pleadings are also “held to a less stringent standard than pleadings drafted by attorneys,”
and a pro se compliant is thus “liberally construed.” Tannenbaum v. United States, 148
F.3d 1262, 1263 (11th Cir. 1998) (per curiam). The district court, however, cannot allow
a plaintiff to litigate frivolous, conclusory, or speculative claims.
As part of the
preliminary screening, the court shall dismiss a complaint, or any part thereof, prior to
service, if it is apparent that the plaintiff’s claims are frivolous or if his allegations fail to
state a claim upon which relief may be granted – i.e., that the plaintiff is not entitled to
relief based on the facts alleged. See § 1915A(b); § 1915(e).
B. Plaintiff’s Claim
This action arises out of the termination of Plaintiff’s parental rights in a Juvenile
Court of Macon-Bibb County case initiated by petition of the legal custodian of Plaintiff’s
daughter on July 10, 2013. Plaintiff, incarcerated in Milton, Florida, received the petition
and summons from the Juvenile Court of Macon-Bibb County on August 14, 2015. The
summons stated that the hearing on the petition to terminate Plaintiff’s parental rights was
to be held on August 19, 2015. ECF No. 1-4 at 9. On August 17, Plaintiff filed a motion
for continuance, and the hearing was continued until September 30, 2015. ECF No. 1 at 6.
On September 30, 2015, Plaintiff received a call from “Judge Matthews with the Juvenile
Court of Bibb County,” and Plaintiff alleges he was “informed” that his parental rights
were being terminated following a hearing. Id. at 6. Plaintiff complains that he has not
yet received a written order terminating his parental rights, and was unaware that “he
would be participating in a telephonic hearing.” Id.
Following the hearing, Plaintiff sent a series of letters to the Juvenile Court of
Macon-Bibb County and filed a motion for rehearing. In the letters, Plaintiff requested
information and assistance with filing an appeal, but he states he never received a response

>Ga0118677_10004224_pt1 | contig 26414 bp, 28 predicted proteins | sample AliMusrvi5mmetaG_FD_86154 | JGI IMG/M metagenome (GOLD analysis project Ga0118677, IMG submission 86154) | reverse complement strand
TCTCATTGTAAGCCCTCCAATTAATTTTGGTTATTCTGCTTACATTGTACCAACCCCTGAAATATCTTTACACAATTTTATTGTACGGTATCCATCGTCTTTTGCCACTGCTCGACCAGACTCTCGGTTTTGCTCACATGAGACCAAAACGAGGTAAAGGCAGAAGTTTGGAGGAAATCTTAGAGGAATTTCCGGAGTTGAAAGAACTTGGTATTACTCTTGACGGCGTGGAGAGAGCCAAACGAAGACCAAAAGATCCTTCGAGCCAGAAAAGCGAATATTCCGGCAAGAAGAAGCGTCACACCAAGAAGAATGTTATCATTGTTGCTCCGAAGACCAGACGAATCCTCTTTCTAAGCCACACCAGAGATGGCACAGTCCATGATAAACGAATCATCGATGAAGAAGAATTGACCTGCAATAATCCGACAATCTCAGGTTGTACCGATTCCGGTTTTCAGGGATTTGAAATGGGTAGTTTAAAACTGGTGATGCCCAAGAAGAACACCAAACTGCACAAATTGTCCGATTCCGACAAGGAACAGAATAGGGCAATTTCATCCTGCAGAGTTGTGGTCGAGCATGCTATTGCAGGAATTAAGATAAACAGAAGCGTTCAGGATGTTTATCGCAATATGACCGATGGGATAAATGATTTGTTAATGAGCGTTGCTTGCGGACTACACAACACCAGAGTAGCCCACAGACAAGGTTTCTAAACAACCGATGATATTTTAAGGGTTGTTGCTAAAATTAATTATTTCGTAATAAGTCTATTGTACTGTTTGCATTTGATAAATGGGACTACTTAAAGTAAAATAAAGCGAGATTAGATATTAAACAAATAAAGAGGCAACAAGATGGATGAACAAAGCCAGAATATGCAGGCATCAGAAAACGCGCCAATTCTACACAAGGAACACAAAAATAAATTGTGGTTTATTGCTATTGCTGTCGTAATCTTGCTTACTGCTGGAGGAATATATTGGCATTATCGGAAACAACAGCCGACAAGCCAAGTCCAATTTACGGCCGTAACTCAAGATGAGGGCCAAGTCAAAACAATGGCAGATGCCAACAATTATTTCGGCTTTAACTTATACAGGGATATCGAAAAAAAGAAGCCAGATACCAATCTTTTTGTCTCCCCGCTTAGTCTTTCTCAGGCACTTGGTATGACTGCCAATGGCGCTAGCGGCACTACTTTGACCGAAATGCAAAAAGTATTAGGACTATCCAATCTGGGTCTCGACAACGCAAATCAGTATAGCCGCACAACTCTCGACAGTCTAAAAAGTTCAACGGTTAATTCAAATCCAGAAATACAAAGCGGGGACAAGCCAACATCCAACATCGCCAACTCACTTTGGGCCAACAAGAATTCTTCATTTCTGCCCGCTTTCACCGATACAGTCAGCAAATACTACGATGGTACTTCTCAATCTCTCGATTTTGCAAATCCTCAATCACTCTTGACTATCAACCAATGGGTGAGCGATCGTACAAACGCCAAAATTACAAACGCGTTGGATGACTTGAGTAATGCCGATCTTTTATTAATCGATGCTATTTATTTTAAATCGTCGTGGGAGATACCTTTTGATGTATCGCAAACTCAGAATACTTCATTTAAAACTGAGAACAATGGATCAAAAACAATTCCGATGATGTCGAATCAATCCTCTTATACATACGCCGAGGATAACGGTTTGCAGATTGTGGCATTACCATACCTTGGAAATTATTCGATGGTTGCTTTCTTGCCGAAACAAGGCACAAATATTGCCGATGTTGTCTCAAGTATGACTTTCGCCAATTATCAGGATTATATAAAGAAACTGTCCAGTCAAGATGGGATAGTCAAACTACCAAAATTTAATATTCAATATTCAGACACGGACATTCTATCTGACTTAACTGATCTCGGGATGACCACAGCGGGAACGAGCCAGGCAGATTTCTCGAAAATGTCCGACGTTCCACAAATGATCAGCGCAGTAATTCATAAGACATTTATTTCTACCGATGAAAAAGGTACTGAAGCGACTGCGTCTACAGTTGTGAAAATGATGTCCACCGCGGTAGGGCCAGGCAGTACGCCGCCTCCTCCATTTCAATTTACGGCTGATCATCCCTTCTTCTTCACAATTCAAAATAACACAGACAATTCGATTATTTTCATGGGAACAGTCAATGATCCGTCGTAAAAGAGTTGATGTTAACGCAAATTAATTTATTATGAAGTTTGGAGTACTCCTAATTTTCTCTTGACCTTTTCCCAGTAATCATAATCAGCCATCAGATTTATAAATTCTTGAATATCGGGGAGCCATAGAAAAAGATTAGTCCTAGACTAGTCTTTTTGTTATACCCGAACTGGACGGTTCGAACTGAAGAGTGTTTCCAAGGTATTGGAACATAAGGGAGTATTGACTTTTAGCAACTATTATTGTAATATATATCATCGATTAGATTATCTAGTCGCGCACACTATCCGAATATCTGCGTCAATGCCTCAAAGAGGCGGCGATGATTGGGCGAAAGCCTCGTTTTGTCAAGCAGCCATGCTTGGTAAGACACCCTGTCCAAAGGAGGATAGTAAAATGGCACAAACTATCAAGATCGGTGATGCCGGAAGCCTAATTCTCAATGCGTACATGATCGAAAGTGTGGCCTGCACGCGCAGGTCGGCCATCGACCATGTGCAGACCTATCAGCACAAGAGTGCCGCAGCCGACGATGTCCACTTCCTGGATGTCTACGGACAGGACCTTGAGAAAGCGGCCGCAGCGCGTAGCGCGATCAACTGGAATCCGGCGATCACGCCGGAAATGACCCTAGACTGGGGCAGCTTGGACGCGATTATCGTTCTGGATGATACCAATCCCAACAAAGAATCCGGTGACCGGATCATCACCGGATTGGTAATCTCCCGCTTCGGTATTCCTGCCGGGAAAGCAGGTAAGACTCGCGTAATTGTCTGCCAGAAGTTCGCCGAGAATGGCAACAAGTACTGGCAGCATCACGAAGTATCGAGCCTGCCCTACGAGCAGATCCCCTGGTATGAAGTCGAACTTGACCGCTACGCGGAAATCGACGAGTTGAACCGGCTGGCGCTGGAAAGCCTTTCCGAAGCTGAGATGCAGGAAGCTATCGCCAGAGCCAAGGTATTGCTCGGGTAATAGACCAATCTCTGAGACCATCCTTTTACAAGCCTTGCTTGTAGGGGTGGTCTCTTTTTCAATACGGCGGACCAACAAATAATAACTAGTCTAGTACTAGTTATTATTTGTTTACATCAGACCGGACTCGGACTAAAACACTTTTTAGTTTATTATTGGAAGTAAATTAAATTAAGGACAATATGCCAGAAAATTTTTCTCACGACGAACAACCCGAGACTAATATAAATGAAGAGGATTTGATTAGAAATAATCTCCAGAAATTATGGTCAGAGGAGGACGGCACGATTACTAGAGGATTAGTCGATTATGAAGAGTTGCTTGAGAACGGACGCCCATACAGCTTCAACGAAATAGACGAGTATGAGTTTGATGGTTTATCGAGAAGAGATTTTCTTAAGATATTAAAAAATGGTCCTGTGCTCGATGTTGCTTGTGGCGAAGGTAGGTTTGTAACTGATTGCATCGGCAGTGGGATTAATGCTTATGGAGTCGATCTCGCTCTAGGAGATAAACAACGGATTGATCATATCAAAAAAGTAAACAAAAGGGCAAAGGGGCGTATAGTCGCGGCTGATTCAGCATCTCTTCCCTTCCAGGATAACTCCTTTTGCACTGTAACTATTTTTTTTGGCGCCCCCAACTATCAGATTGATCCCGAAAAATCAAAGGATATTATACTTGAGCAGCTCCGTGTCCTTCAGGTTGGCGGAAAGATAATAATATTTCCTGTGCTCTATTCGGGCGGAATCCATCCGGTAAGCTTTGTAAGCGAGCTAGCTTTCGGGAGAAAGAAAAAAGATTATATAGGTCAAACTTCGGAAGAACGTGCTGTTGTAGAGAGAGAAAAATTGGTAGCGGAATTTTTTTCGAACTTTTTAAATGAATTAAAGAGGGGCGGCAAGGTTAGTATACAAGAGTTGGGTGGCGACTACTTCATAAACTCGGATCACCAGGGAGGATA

from the court. Id. Plaintiff filed the instant complaint asserting that the procedures
employed by the Juvenile Court of Macon-Bibb County in terminating his parental rights
denied him “due process of law and effectively denied him meaningful access to the
Plaintiff originally named the Juvenile Court of Macon-Bibb County as the only
defendant to this suit. Plaintiff was therefore ordered to recast his complaint to name a
proper Defendant. Plaintiff supplemented his complaint to name Judge Thomas J
Matthews and Diana Watkins as defendants, both in their personal and official capacities.
ECF No. 12-1 at 3. Plaintiff contends that Judge Matthews violated Plaintiff’s rights by
not affording him a full and fair opportunity to be heard, violated the Judge’s duty to be a
“neutral arbiter,” and deprived Plaintiff of a “substantial constitutional and personal right”
without due process of law. Id. Plaintiff asserts he was not appointed counsel, not
allowed to advocate on his own behalf during the termination proceedings, and was not
aware that the termination proceedings would take place over the telephone.
Plaintiff further asserts that Diana Watkins, the Macon-Bibb Juvenile Court Clerk
of Court denied Plaintiff access to the courts by failing to notify him of the termination
proceedings and by failing to respond to his motions and letters. Id. at 3. Plaintiff also
submitted what purports to be receipt of delivery for a public records request Plaintiff sent
to the Juvenile Court of Macon-Bibb County in an attempt to obtain the order terminating
his parental rights. Upon preliminary review, Plaintiff’s claims must be dismissed for
failure to state a claim.
Plaintiff’s Claims are Barred by the Rooker-Feldman Doctrine
Plaintiff’s claims are barred by the Rooker-Feldman doctrine.
Rooker-Feldman doctrine places limits on the subject matter jurisdiction of federal district